‘Risky Business’: Sermon Matthew 25:14-30; 24th Pentecost – November 15, 2020



Today, I want to tell you a story about hope, faith, and love.


Years ago, in my previous congregation, a young woman came in during office hours. I could tell she was agitated, even desperate. And so we sat down, and she started talking.


‘My car broke down, and I need money to fix it.’


Hm. I had heard similar requests before, and I am always a little wary when someone comes to me asking for money. But that’s not where the story ended.


The young women was blunt with me. She was a recovering addict, 6 months clean. She was a single mom and had two young daughters, who had been put in foster care some 70 miles away. Child Protective Services had stipulated that she needed to visit her children at least every 2 weeks if she didn’t want to permanently lose custody. And she showed me a picture of her with her two daughters, beautiful little girls.


She had just found a job in the area, which she was very happy about, and couldn’t just move up to where her daughters were. So she depended on her car to go and see them. And now the car had broken down. The repairs would be several hundred dollars.


This young woman was trying to get her life back in order – and was faced with seemingly insurmountable obstacles.


Now talk about a heartbreaking story! And talk about a mess! But could this woman, an ex-junkie, after all, be trusted?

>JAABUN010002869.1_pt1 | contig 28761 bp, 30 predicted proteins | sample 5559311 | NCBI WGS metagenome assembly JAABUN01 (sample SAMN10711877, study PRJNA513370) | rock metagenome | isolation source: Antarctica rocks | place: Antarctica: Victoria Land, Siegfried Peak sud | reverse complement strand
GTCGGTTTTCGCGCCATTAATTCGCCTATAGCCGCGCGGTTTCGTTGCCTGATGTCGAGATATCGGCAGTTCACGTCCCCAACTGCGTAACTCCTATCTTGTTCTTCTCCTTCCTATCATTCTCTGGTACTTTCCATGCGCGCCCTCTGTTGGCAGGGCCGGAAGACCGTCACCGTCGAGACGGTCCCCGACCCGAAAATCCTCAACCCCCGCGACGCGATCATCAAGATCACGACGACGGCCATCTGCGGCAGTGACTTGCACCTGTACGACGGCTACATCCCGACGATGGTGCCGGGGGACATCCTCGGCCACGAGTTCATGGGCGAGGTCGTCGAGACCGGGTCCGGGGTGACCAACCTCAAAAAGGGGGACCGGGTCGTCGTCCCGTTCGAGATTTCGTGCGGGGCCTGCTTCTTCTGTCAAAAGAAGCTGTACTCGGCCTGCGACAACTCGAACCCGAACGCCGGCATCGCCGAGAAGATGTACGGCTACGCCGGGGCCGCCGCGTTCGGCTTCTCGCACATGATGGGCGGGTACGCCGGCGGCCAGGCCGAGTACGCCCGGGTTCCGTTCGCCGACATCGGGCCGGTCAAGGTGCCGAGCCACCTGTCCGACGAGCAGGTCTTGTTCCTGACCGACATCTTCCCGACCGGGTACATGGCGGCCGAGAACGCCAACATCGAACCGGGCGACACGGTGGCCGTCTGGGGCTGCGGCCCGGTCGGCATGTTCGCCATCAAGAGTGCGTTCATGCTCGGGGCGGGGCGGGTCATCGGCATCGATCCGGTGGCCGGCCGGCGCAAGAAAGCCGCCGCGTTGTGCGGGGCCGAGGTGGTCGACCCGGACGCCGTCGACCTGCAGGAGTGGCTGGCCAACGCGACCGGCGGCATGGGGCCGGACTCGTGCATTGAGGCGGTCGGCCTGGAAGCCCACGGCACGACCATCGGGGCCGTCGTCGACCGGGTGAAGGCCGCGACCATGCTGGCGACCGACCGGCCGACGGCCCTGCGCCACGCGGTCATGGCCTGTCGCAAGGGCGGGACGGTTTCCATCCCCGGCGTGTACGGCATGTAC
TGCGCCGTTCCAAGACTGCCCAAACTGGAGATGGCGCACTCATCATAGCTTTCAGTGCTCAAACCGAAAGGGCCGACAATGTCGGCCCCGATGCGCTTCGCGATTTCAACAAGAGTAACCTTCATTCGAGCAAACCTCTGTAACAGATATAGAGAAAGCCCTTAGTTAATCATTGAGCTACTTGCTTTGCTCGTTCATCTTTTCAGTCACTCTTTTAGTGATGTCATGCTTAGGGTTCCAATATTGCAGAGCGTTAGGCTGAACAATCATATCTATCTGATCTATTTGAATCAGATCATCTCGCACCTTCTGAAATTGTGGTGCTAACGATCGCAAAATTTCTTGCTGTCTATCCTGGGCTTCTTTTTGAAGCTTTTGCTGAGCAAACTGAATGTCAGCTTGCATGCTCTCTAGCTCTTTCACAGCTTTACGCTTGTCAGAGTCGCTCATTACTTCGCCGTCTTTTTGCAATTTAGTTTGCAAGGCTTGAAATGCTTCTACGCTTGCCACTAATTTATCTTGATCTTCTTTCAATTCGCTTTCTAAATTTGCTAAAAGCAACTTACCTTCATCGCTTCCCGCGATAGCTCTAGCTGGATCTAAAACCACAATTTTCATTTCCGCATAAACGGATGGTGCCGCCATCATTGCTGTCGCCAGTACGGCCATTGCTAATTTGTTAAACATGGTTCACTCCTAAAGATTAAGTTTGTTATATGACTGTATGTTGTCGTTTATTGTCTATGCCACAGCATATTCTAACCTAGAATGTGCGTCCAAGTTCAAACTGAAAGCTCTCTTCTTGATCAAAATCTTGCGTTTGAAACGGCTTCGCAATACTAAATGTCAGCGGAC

Something told me she was honest. The tender way she talked about her daughters, the desperation – it felt real. I told her I would look into it and told her right away, that our church wouldn’t be able to come up with the entire amount of the repair costs. At that point, she told me that the pastor of a Methodist church in the neighborhood, which she attended on occasion, already had committed to helping her out with part of the amount.


I felt relieved. Hopefully that pastor could back up the young woman’s story. I had this young woman give me her cell phone number, and the number of that Methodist pastor who had offered help, and promised to see what I could do.


So I called my Methodist colleague, whom I had not met before, Pr. Eileen. And she invited me over to her church, which was just around the corner, to talk about this case. And she and I had a great talk. In fact, this was the start of a friendship that lasts to this day. But I am getting off topic.


Pr. Eileen confirmed the young woman’s story. She had seen her at her worst – and been with her through the time of recovery. We had to figure out how to handle the money part between our two congregations, since the repair shop would not accept two different checks. So after some back and forth, she sat down, wrote the check to the repair shop – and hesitated a moment before signing it. But then she signed the check with resolve, sighed, looked at me and said, ‘Is there a guarantee that this young woman will get her life back together? No. Maybe this is a waste. But all we can do is hope – and act on it. And as pastors, we are in the business of faith, hope, and love. None of these are without risk.’


We are in the business of faith, hope, and love. And none of these are without risk.


These words stuck with me all these years. They summarize so well what our life as followers of Christ is all about. And Jesus himself had stories to tell about it.


Today’s gospel lesson is a lesson in risk taking – and also a lesson about faith, hope, and love. And, just to give you some context, Jesus tells this parable as part of a long farewell speech to his followers, just three days before his death on the cross.